In reference to FIG. 7, other embodiment is described to let the users 100 to verify their acquired files uploading the entire signed software file. In this case the first step performed by the user 100 is to upload the signed software file to the second server 200 (A). Once the signed software file is received, the second server 200 executes the usual checks in order to verify the correctness of the file signature (B). From this point, the second server 200 extracts the certificate from the PKCS to check if it corresponds to a valid software distributor 300 (C). It extracts the hashed digest to perform an indexed search of the information related with the analyzed software file (D and E). Extracting this digital certificate (F), the second server 200 obtains the trust certificate chain (G) and compares it with the trust certificate chain stored during said digital certificate registration (H) to decide if the software file is in fact a trustworthy file.

According to yet another embodiment, the second server 200 can exploit the information provided by various remote official sources such as a Certification Authority (CA) or an Online Certificate Status Protocol (OCSP) to check the status of the digital certificate. It can also execute a web crawler to search different instances of the signed software file in the web. Consequently, if one of these instances is located, a signature verification procedure is executed over this file. The second server 200 will inform the software distributor 300 and will force the revocation of the suspected digital certificate in case being a compromised digital certificate. The second server 200 will also inform the users 100 who request information related to these software files that the software files are not trustworthy.

The scope of the present invention is defined in the following set of claims.

Citas de patentes
Patente citada Fecha de presentación Fecha de publicación Solicitante Título
US563844628 Ago 199510 Jun 1997Bell Communications Research, Inc.Method for the secure distribution of electronic files in a distributed environment
US5958051 *9 Ene 199728 Sep 1999Sun Microsystems, Inc.Implementing digital signatures for data streams and data archives
US73702064 Sep 20036 May 2008Adobe Systems IncorporatedSelf-signing electronic documents
US8745616 *23 Sep 20113 Jun 2014Symantec CorporationSystems and methods for providing digital certificates that certify the trustworthiness of digitally signed code
US20030099353 *15 Oct 200229 May 2003Cheh GohMethod of printing a document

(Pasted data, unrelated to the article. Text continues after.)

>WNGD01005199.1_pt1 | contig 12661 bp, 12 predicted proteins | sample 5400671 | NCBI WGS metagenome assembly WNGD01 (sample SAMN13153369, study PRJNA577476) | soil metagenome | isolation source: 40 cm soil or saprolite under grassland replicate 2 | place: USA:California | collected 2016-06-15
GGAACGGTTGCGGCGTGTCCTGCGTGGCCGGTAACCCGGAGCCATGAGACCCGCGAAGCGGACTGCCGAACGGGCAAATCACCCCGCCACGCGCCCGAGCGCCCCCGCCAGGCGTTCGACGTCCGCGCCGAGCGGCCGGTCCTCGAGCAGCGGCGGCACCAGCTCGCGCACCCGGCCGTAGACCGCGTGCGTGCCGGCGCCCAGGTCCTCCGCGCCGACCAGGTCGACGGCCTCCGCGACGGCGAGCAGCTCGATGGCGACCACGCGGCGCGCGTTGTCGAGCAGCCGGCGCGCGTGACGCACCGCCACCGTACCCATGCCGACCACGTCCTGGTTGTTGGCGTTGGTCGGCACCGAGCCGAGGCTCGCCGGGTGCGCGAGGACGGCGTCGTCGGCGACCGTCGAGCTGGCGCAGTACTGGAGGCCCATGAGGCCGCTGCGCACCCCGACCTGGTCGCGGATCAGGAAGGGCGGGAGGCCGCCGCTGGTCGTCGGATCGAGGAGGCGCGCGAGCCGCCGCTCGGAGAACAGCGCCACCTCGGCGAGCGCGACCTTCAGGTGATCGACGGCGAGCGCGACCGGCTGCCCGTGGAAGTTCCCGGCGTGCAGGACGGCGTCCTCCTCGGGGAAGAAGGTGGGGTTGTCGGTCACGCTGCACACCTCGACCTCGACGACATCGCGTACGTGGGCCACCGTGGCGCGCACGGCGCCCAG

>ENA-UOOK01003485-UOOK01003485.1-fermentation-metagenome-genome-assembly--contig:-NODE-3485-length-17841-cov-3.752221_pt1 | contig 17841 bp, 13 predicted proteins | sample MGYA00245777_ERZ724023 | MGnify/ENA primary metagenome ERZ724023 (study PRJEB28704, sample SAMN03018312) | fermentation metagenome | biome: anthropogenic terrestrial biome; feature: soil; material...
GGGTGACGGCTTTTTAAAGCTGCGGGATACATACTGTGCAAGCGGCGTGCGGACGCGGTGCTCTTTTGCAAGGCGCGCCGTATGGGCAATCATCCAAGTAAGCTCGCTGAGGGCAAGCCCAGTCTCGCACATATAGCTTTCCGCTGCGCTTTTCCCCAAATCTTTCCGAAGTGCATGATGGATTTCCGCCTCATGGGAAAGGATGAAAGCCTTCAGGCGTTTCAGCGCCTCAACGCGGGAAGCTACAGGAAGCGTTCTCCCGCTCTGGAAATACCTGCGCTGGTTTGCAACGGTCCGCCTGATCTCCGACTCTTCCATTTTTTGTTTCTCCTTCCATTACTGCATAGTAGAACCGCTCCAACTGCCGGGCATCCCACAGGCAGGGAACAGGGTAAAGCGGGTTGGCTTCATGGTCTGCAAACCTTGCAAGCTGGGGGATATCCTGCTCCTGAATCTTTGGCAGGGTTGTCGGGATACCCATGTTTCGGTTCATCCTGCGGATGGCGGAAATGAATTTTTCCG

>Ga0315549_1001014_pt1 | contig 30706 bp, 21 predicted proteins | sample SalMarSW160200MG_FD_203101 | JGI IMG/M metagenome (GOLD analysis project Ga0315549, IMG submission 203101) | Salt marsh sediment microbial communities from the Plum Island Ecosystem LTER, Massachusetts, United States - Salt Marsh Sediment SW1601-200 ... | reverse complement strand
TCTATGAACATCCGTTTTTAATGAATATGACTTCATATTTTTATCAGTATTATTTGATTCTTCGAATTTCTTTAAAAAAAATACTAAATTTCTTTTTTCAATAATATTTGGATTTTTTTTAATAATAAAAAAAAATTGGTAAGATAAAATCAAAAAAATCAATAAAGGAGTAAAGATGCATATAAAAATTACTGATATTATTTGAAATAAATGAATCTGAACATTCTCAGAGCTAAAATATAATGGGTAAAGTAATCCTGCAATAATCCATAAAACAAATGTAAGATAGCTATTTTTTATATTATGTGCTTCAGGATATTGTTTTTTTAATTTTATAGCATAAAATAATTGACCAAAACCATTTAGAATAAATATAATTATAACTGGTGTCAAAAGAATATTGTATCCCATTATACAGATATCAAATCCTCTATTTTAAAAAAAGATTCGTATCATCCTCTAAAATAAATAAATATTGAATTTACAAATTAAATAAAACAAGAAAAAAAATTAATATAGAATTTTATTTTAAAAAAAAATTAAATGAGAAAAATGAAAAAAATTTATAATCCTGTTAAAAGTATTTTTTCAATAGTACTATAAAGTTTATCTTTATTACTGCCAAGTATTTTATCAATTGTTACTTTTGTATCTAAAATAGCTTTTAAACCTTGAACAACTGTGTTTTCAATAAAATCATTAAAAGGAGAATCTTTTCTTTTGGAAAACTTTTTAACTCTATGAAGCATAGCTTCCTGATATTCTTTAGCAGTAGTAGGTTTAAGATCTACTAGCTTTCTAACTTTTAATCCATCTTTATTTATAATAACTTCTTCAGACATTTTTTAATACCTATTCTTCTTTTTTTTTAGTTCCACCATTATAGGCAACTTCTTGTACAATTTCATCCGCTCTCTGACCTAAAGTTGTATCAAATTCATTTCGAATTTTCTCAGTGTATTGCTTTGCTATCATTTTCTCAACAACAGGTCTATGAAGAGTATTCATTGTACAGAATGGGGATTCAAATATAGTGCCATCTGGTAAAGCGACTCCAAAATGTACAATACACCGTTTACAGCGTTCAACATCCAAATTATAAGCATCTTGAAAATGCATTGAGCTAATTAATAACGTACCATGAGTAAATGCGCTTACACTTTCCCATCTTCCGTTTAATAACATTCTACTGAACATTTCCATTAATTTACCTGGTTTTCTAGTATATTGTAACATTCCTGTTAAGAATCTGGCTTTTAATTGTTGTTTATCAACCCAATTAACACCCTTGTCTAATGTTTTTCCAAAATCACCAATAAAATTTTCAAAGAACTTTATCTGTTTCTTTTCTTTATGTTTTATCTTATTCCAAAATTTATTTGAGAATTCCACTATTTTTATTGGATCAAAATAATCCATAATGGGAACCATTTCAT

US20040237031 *13 May 200425 Nov 2004Silvio MicaliEfficient and secure data currentness systems
US20050193204 *10 Ene 20051 Sep 2005David EngbergCommunication-efficient real time credentials for OCSP and distributed OCSP
US20060107035 *6 Sep 200518 May 2006Alexis TamasMethod and system for operation of a computer network intended for the publication of content
US20070118732 *14 May 200424 May 2007Whitmore Dean JMethod and system for digitally signing electronic documents
US20070226489 *26 Feb 200727 Sep 2007Hug Joshua DCertificate based digital rights management
US20080046758 *4 May 200721 Feb 2008Interdigital Technology CorporationDigital rights management using trusted processing techniques
US20080155691 *17 Dic 200726 Jun 2008Fortinet, Inc. A Delaware CorporationDetection of undesired computer files using digital certificates
US20090240936 *20 Mar 200824 Sep 2009Mark LambiaseSystem and method for storing client-side certificate credentials
US20100306533 *28 May 20102 Dic 2010Phatak Dhananjay SSystem, method, and apparata for secure communications using an electrical grid network
US20110159848 *31 Dic 200930 Jun 2011Verisign, Inc.Methods and apparatus for provisioning devices with secrets
US20140040611 *31 Jul 20126 Feb 2014Isak TenenboymDistributed Validation of Digitally Signed Electronic Documents
US20140040873 *12 Ago 20086 Feb 2014Adobe Systems IncorporatedUpdating Applications Using Migration Signatures
WO2001041360A21 Dic 20007 Jun 2001Eoriginal, Inc.System and method for electronic storage and retrieval of authenticated original documents
WO2004004855A119 Sep 200215 Ene 2004Cyberscan Technology, Inc.Secure game download
Otras citas
Referencia
1Extended European Search Report of EP 13382493.8 dated May 13, 2014.
Clasificaciones
Clasificación internacionalH04L9/32, G06F21/64, H04L29/06
Clasificación cooperativaH04L9/321, G06F21/645, H04L9/3268, H04L9/3247, H04L63/126, H04L9/3228, H04L63/067, H04L63/123, H04L9/3265
Eventos legales
FechaCódigoEventoDescripción
11 Jul 2016ASAssignment
Owner name: TELEFONICA DIGITAL ESPANA, S.L.U., SPAIN
Free format text: ASSIGNMENT OF ASSIGNORS INTEREST;ASSIGNORS:DE LOS SANTOS, SERGIO;BARROSO BERRUETA, DAVID;GUZMAN SACRISTAN, ANTONIO;AND OTHERS;SIGNING DATES FROM 20150119 TO 20150121;REEL/FRAME:039125/0749